Yvonne, University of Hong Kong students’ union president did not expect the pro-democracy agitation in the city to transform into a mass protest under the movement now famously known as “Occupy Central (OC)”.
It all had started late September as a boycott of classes in many of HK’s universities; a boycott to express the students’ disappointment at Beijing’s decision to water down the promise of direct elections to pick the city’s chief executive in 2017.
In August, Beijing passed a law ensuring a central committee would vet the candidates standing for the election to the chief executive’s office – which democracy activists fear would mean only pro-Beijing candidates will be selected to be candidate.
“The movement quickly expanded from a week-long class boycott at universities to a movement that would occupy the city,” Nathan, a cultural studies student at the Lingnan University and one of the organisers of the agitation,” told HT from HK.
The students spilled out of their universities, were joined by ordinary citizens of this bustling, financial hub off China’s coast, and began to block roads, stop traffic and camp at five important locations in the city.
Around that time, one of the main organisers of the protest, academic Benny Tai, announced that a sit-in demonstration would encircle the main government office. Some students had already began to camp there at that time.
“We had to do it. Because we believed in democracy. But at the same time, we did not realise that it would become such an agitation. Not every step was planned,” Yvonne, student of governance and law, said.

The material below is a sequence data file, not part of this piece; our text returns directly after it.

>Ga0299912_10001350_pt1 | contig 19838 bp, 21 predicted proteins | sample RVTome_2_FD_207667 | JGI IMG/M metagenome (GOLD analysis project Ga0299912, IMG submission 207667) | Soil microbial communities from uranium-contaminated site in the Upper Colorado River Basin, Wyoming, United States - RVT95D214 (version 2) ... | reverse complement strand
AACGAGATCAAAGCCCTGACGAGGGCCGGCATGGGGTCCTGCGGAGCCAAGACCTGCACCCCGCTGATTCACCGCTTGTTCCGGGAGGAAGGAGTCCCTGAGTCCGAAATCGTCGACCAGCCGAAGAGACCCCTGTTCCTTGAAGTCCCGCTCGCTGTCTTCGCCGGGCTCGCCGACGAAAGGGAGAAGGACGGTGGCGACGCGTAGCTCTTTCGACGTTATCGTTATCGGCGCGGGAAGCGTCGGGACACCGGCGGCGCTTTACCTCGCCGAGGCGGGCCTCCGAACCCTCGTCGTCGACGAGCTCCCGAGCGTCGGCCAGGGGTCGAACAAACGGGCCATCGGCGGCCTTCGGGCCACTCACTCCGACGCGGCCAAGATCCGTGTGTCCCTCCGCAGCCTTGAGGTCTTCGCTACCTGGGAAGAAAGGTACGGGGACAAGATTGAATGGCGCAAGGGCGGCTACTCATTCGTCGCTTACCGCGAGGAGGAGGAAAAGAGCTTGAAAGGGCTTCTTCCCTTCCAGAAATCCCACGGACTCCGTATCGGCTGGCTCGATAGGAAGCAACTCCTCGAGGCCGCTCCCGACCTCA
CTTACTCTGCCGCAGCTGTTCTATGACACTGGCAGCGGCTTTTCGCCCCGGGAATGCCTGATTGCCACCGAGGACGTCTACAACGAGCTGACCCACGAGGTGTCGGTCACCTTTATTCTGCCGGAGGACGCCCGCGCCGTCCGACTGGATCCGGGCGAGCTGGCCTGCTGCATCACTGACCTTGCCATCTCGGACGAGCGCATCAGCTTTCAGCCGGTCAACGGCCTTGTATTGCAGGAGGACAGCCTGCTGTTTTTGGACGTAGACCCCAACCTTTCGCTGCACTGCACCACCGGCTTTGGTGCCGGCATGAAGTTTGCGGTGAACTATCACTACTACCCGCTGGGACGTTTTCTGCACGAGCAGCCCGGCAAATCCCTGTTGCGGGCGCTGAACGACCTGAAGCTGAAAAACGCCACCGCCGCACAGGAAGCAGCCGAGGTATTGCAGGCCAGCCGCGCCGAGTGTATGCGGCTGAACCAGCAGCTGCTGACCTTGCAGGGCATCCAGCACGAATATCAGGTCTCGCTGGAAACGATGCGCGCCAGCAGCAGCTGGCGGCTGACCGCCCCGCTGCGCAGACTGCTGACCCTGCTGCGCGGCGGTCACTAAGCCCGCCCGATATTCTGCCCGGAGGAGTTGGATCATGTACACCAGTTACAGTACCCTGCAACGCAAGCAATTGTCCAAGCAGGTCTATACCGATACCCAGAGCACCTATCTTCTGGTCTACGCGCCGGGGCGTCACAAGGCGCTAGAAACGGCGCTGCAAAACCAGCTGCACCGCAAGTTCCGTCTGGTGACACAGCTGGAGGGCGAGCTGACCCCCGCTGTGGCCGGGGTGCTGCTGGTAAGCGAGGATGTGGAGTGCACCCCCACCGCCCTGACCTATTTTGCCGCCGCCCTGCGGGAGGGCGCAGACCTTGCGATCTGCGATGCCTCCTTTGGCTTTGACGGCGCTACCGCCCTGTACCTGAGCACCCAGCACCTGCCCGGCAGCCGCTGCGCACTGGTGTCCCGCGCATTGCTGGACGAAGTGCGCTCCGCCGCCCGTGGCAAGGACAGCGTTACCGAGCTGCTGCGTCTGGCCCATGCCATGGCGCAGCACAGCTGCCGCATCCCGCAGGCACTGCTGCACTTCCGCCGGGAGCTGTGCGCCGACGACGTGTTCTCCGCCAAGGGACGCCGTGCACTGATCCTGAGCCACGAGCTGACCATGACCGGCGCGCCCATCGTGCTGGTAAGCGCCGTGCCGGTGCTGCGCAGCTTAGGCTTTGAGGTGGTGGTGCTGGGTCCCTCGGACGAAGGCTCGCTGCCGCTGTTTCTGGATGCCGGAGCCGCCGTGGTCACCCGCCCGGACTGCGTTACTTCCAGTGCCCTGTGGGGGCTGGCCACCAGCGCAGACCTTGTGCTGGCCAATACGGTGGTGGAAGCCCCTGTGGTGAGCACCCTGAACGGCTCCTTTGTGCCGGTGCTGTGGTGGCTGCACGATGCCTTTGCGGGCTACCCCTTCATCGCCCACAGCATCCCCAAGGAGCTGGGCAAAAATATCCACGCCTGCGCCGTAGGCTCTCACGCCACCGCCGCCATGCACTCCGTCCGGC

But the multiplier effect had been triggered. And, at the peak of the protests earlier this week anywhere between 1.6 lakh and 2 lakh people were out on the streets of HK, protesting, shouting pro-democracy slogans and venting their anger at Beijing’s tightening of laws that rule the city of some 7 million people.
Not that HK is any stranger to large rallies or protest meetings. For example, every year around and on June 4, the Tiananmen Square killings anniversary, citizens of HK come out in large numbers to commemorate the event – a show of people’s strength unimaginable on the Mainland. This year, the 25th anniversary of the Tiananmen killings, had seen nearly 2 lakh people holding a peaceful, candle-lit vigil in the heart of the city to remember the victims of the 1989 incident – many of them, like in the current protests, university students.
But the current agitation is different than other protest meetings and marches held in HK. For one, the authorities tried to suppress the agitation earlier this week by unleashing riot police who fired tear gas shells into the protesting groups and baton-charged the participants.
And if that was not enough, on Friday, allegations flew thick and fast that thugs had been unleashed on the agitators, many of whom were sexually harassed and intimidated.
According to students HT spoke to and a statement by rights group Amnesty International (AI), girls were specifically targeted and police personnel present at the scene did nothing to prevent the attacks.
“Women and girls were among those targeted, including incidents of sexual assault, harassment and intimidation, as counter-demonstrators clashed with pro-democracy protesters in the Mongkok and Causeway Bay areas of Hong Kong on Friday evening,” AI said in a statement.
The new allegation of attack on a largely peaceful demonstration comes a day after an editorial in Communist Party of China’s official newspaper People’s Daily warned about “unimaginable consequences” if the protests continued.